How Community Partnerships Can Help Advance City Financial Inclusion Efforts

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This is the fifth post in our financial inclusion blog series. The series provides examples and action steps to help city leaders start or strengthen financial inclusion efforts. This post focuses on the role of community partners in implementing financial inclusion efforts.

ThinkstockPhotos-83313318Partnerships hold the key to successful local financial inclusion systems. (Michael Blann/Getty Images)

Strategic partnerships between local governments and stakeholders are a critical step that cities can take to advance their financial inclusion efforts.

It’s no surprise that cities are most effective when they bring together a broad-based network of community partners to improve the well-being of individuals and families and strengthen the local economy. Support and buy-in from community partners, including nonprofits, the local business community, and state and regional coalitions can foster sustainability in programs designed to help residents build financial stability.

NLC’s financial inclusion report highlights the innovative partnerships in cities across the country that are meant to help city leaders mitigate the financial hardships many of their residents face on a daily basis.

Our report is the result of an in-depth scan of financial inclusion programs in cities across the U.S. The scan included a survey, with 34 percent of survey respondents indicating that community leaders other than mayors or councilmembers, including local business and nonprofit organizations, have made it their mission to address the financial needs of families by dedicating staff to support financial inclusion programming, participating in committees or task forces, initiating asset-building coalitions, etc.

Lansing, Mich., for example, established the Employee Empowerment Corps (EEC), a collaborative partnership of the Lansing’s Financial Empowerment Center, Center for Financial Health and the Asset Independence Coalition, to pioneer innovative approaches to increasing financial well-being for low-and moderate-income employees. The EEC delivers financial counseling, income support through the Volunteer Income Tax Assistance (VITA) program and benefits access and asset-building opportunities through homeownership.

The United Way of Metropolitan Nashville partners with Mayor Karl Dean’s office to operate the Nashville Financial Empowerment Center and offers free tax preparation and other financial inclusion services to residents.

CITIES_Figure07_webOne of the most common partnerships for local governments is with a financial institution, often a community bank with strong roots in the community. One third of survey respondents reported working directly with banks on financial inclusion efforts.

These relationships present a ‘win-win’ situation for the city and the bank. Columbia, S.C. launched a campaign in partnership with Wells Fargo Bank that targets the largest public housing facility in the city for financial education workshops and promotes no- and low-cost bank accounts. Many cities, including Denver; Houston; Nashville, Tenn.; San Francisco, Seattle; and Virginia Beach, Va., cited Bank On program that helped municipalities and stakeholders build partnerships with financial institutions. To date, approximately 100 cities have Bank On campaigns.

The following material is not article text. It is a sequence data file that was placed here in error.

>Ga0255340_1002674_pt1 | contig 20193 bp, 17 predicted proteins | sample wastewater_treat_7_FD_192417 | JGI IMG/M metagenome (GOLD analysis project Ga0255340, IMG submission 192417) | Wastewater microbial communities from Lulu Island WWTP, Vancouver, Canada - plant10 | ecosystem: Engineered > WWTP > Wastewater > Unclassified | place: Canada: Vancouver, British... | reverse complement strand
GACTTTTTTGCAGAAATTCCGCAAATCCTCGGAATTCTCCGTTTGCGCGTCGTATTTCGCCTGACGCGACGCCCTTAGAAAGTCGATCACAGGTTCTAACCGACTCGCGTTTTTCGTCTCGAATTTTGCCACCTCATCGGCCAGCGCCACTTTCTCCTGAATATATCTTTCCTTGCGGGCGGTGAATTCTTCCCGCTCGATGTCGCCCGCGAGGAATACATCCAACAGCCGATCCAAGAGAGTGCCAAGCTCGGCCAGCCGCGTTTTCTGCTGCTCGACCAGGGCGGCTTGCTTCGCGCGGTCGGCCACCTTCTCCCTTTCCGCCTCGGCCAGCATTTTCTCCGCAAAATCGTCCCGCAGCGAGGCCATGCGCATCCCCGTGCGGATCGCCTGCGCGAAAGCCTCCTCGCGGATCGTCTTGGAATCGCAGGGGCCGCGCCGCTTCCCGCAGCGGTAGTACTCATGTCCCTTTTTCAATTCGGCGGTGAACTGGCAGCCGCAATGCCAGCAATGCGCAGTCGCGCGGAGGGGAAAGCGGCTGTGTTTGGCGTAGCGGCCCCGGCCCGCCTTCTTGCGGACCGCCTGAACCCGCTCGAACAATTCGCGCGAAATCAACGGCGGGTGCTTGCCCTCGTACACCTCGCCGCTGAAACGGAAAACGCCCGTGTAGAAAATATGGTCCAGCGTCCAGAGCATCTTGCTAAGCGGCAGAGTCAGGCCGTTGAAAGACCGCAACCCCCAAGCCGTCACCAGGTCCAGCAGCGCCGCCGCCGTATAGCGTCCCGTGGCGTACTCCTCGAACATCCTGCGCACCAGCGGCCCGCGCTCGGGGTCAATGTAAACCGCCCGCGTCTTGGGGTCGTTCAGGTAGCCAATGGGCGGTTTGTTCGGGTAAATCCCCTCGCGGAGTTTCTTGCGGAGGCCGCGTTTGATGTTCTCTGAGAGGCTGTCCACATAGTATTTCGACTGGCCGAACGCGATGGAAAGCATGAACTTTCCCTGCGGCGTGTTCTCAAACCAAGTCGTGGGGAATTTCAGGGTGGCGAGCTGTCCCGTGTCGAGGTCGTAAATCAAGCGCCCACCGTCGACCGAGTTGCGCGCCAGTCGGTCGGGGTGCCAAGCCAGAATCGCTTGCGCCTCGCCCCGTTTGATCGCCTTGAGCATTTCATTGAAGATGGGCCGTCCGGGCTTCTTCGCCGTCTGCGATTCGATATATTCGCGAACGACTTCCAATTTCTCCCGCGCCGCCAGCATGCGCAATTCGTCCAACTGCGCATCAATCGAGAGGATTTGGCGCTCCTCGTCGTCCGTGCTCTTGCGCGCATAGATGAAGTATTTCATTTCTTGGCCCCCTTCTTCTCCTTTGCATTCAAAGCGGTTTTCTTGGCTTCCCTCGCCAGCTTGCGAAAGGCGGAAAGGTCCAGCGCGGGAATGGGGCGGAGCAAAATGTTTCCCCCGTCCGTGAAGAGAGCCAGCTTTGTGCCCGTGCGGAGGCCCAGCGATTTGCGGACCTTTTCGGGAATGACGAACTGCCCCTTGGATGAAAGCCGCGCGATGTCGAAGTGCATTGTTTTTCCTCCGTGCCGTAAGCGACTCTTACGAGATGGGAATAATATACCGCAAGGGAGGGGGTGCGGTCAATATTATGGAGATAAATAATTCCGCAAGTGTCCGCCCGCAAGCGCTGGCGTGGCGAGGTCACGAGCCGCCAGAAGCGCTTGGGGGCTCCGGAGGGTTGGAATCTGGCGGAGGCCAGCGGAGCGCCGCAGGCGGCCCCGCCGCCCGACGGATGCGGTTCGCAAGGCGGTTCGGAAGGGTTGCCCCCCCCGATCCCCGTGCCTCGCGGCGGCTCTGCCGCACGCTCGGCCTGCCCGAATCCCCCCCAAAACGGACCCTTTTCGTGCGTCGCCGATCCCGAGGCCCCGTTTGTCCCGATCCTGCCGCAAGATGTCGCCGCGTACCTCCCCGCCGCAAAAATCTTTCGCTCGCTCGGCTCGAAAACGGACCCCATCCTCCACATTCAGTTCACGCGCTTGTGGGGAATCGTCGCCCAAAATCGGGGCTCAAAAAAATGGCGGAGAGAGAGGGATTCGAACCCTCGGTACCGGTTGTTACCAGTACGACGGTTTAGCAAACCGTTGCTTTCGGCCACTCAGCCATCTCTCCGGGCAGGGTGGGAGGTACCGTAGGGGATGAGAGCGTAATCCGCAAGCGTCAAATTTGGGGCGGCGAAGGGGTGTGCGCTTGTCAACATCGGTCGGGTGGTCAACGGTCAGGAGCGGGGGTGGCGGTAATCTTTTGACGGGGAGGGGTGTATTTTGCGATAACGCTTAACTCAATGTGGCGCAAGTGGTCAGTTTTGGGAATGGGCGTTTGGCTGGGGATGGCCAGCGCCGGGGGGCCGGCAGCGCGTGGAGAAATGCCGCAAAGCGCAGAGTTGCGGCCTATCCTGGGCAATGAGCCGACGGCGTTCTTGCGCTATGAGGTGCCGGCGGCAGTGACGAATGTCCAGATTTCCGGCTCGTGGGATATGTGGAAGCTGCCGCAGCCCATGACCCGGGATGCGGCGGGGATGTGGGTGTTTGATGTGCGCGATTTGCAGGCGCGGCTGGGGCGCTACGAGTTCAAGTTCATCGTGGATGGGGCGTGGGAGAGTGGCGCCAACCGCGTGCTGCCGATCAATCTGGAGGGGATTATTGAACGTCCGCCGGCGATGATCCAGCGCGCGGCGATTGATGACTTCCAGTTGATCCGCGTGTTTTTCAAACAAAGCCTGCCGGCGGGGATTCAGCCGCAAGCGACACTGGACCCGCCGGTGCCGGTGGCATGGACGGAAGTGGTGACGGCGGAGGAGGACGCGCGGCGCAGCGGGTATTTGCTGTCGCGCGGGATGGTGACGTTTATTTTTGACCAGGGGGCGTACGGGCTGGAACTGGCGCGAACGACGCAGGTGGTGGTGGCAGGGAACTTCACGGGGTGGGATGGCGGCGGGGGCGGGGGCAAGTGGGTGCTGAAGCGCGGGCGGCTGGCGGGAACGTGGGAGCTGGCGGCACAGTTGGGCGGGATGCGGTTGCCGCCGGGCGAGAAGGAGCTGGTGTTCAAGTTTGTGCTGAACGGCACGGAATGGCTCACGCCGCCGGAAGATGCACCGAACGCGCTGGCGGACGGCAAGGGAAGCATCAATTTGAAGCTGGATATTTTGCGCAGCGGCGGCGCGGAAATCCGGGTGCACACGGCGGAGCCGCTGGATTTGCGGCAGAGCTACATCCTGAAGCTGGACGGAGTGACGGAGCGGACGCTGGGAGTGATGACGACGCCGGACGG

Other cities are integrating financial capability into existing programs. Los Angeles partnered with the Los Angeles Area Chamber of Commerce to launch Hire LA’s Youth, a summer jobs program that provides job readiness, financial literacy training, on the job experience and a paycheck to young people.

Community partners often have the power to generate a wide base of support that can outlast an elected official’s term. Thirty-six percent of cities surveyed indicate that nonprofits lead financial inclusion efforts, without significant support from the city government.

Cities can still support local financial inclusion efforts through:

  • Co-branding and publicizing materials that provide information on available services,
  • Broadcasting announcements on local cable access channels,
  • Incorporating messages in water/utility bills,
  • Presenting to community groups, and
  • Promoting special events such as Financial Literacy Month.

CITIES_Figure02_webCity governments and their partners can also collaborate with national organizations to better meet residents’ needs. Louisville, Ky. partnered with the National Disability Institute to convene the first-ever Economic Advancement Assembly, bringing together 40 organizations focused on tailoring financial capability programs to better serve individuals with disabilities. Community stakeholders, with strong support from Louisville Mayor Greg Fischer, highlighted emerging needs of the disability community and specifically identified where agencies could better collaborate to provide more effective service for this population. The Assembly led to the creation of the Workforce Development/Financial Empowerment Collaborative, which is developing recommendations to help Louisville and cities nationwide better serve individuals with disabilities through financial inclusion programming.

Denise Belser
About the Author:
Denise Belser is the Program Manager for Family Economic Success at the NLC Institute for Youth, Education, and Families.